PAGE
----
Dr. Colbert says you should communicate with your scheduled rental property and ask what precautions it’s taking to maintain your safety. “Review prior reservations and evaluations of prior guests,” he adds. That will offer some insight on the cleanliness of the property and the consistency of the owner.
When it comes to flying, Dr. Colbert says the situation isn’t so dire. “All airlines are making significant efforts to maintain the utmost cleanliness and healthy environment for both airline staff and flight. I believe that airlines have made great accommodations to ensure that restrooms remain clean and the safety of their passengers is maintained throughout each flight,” he says.
How about meals?
“Consider options for limiting the need to dine out for every meal,” says Seth Welles, a
professor of epidemiology and biostatistics at Drexel University’s Dornsife School of Public Health. “Also, read up on local practices by restaurants to assure customers that they are providing a safe dining experience — are staff wearing masks? Are tables sufficiently spaced to provide effective physical spacing?”
When you can, Dr. Welles recommends bringing meals to your hotel or house, or even buying groceries for some family meals.
“This would reduce the likelihood of exposure,” he adds.
The highest risk is from high-touch surfaces in public places, say experts like Susan Donelan, the medical director of healthcare epidemiology at Stony Brook Medicine.
“In general, high-touch surfaces used by strangers are the highest risk to travelers,” she says. “If you must touch these, make sure to immediately wash your hands with soap and water for at least 20 seconds. Dry your hands with disposable paper towels, then use towels to turn off the running water.”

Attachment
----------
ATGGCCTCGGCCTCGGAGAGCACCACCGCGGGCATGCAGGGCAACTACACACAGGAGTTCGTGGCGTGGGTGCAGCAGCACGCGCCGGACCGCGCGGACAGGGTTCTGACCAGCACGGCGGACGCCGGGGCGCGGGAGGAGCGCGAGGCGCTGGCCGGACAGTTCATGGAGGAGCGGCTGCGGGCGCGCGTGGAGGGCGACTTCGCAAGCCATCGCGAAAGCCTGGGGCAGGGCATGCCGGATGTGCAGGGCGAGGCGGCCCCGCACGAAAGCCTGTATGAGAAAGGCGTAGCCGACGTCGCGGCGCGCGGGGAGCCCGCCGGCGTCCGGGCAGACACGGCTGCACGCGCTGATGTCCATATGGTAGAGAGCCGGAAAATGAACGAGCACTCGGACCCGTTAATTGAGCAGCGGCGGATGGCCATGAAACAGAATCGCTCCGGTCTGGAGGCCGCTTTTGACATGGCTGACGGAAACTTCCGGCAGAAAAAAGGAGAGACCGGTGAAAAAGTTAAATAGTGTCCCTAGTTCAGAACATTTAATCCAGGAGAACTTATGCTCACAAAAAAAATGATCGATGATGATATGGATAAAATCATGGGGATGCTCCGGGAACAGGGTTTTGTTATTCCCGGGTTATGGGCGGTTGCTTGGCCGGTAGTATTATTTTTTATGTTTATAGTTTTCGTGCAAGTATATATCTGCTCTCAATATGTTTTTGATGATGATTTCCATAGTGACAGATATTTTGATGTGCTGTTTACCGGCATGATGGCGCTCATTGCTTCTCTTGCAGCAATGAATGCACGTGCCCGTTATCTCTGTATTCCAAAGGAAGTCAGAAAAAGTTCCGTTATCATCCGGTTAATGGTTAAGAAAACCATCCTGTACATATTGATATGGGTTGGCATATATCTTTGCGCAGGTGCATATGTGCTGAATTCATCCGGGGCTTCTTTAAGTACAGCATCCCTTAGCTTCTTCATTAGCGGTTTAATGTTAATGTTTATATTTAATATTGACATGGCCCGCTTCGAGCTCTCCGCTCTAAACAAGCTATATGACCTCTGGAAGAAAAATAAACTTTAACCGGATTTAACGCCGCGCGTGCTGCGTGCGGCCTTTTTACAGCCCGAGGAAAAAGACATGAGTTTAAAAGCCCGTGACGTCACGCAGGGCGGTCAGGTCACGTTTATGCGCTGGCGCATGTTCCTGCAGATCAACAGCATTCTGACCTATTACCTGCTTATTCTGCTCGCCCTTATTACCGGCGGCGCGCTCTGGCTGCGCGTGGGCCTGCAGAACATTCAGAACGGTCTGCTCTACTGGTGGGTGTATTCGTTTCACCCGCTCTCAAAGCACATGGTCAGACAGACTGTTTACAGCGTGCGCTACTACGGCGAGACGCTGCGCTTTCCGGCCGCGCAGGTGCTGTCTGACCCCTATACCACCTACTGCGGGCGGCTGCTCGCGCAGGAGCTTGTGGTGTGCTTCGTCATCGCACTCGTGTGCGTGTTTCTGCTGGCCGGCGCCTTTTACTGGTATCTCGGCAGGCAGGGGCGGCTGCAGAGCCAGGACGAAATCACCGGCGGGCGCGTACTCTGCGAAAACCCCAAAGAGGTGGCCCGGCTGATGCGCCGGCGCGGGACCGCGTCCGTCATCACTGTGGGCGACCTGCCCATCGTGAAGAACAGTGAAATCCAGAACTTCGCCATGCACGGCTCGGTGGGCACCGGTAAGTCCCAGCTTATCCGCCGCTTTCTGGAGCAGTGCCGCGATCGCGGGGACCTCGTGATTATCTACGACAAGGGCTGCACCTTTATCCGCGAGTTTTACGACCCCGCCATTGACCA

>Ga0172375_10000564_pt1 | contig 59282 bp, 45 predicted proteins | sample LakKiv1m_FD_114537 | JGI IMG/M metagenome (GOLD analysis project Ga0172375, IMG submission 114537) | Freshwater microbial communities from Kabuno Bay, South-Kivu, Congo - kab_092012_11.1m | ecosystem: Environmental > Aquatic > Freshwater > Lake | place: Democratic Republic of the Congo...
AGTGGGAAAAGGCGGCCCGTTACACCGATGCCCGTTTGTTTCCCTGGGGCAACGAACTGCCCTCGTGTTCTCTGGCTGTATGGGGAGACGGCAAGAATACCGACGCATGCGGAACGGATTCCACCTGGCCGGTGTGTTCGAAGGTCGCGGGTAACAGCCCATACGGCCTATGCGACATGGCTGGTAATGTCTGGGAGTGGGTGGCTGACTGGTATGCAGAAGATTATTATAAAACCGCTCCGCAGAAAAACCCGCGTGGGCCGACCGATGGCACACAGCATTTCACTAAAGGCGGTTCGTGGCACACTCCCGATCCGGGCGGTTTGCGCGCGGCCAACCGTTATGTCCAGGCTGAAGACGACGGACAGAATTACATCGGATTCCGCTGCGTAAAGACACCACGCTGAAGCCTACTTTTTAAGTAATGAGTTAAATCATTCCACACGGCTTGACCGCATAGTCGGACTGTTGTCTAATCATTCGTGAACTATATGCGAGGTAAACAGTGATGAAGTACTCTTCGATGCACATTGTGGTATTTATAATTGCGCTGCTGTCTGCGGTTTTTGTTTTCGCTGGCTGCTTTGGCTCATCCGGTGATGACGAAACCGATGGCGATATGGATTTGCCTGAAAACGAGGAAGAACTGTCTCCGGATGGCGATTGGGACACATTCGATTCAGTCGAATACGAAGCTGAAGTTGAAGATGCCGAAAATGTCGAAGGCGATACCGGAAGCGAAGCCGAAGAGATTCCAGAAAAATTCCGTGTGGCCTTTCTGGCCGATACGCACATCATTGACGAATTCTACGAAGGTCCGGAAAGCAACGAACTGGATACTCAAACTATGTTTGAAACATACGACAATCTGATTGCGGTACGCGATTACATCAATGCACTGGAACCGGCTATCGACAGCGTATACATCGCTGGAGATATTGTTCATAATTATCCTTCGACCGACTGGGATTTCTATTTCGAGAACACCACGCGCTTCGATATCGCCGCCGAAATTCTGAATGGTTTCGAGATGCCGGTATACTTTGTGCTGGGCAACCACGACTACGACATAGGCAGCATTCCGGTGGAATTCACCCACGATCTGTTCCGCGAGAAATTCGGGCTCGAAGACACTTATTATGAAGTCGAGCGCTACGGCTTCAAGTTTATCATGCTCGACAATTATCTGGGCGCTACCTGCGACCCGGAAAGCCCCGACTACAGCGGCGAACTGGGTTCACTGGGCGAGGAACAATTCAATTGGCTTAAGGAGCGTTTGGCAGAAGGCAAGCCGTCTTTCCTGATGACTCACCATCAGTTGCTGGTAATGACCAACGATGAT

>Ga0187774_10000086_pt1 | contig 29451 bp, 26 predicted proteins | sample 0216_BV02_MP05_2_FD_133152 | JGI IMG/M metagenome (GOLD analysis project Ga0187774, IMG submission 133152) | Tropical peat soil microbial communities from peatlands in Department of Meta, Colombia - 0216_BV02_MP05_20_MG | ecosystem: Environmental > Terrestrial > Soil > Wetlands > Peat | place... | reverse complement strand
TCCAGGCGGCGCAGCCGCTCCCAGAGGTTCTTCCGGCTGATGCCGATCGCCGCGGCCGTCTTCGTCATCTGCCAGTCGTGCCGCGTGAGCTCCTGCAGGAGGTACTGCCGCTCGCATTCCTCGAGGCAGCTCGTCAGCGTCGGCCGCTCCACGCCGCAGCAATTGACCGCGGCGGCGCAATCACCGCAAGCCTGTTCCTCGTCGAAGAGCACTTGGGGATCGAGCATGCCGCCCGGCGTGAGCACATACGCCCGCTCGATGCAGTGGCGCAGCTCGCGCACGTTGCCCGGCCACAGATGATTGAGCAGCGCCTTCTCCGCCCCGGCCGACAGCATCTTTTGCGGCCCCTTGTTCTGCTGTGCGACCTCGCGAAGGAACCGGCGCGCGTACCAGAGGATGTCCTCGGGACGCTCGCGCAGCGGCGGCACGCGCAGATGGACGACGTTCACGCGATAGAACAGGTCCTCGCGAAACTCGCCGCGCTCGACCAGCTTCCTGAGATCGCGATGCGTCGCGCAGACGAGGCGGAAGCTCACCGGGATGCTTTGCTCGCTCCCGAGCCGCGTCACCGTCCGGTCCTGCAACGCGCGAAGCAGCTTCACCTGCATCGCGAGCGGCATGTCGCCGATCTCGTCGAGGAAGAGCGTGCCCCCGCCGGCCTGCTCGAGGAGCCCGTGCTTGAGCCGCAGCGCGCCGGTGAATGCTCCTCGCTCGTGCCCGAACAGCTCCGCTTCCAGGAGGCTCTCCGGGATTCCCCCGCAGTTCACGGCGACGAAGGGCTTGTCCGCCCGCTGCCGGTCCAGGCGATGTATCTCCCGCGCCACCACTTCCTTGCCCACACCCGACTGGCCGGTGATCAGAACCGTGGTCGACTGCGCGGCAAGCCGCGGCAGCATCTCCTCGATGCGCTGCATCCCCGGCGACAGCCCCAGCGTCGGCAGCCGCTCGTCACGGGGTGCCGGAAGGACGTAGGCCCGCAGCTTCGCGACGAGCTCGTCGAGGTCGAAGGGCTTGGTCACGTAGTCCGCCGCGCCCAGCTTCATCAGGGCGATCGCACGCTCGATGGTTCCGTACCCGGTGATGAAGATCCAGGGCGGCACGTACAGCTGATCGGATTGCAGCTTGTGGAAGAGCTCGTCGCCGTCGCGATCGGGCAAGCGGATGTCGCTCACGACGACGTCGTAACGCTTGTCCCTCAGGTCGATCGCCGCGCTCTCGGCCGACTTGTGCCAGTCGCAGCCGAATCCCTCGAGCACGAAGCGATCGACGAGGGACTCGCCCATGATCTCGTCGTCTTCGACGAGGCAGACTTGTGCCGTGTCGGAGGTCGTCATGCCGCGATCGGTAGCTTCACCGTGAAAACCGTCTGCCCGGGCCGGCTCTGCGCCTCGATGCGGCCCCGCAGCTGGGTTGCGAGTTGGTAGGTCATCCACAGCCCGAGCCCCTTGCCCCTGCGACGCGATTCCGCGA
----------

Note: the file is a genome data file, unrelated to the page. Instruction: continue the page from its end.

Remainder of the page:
How travelers are making the decision about their next trip
For Welden, the decision to cancel his trips wasn’t an easy one. After all, who doesn’t love a summer drive through New England? But then a manager from one of his hotels called him with a curious question: What’s the purpose of your trip?
“When we told them it was for vacation, they said the State of Massachusetts was only permitting essential travel,” he recalls. “And ours was not considered essential. The hotel said they would cancel our reservation for us.”
The rest of the trip collapsed shortly after that. The Weldens discovered that Maine and New Hampshire required a 14-day quarantine for nonresidents. They received all of their money back for lodging and their rental car. Their airline offered a ticket credit that expires in a year.
The couple took a more proactive approach to their California trip.
“We canceled for two main reasons,” he says. “COVID-19 cases continue to increase in California and in the area where we would be on vacation. Also, the resort did not require their staff to wear masks.”
My plans mirrored the Weldens’ in at least one way: I was headed to California, too. I wanted to take my kids to their favorite hotel, the Clement Palo Alto. It has an incredible rooftop pool, and they love the ice cream bars they keep the freezer at this all-inclusive property. I also had an invitation to see some friends in Southern California and spend a few days on Catalina Island.
My home base in Reno, Nev., is also affected. Nevada Gov. Steve Sisolak just signed an emergency directive extending the length of Phase 2 through the end of July. That means churches, bars, gyms and salons won’t reopen as quickly as planned. That tourism recovery story I was hoping to write just got a lot more challenging.
How to cancel your next trip
Experts say cancellations can be complicated.
“The COVID-19 pandemic threat is a global threat, which is highly dynamic with varying levels of risk depending on where and when this risk is assessed,” says Bruce McIndoe, the founder of WorldAware, a security consulting firm. “Travel plans made months or even weeks in advance to anywhere on the planet will be subject to change. Make sure that you are prepared for change, both financially and emotionally.”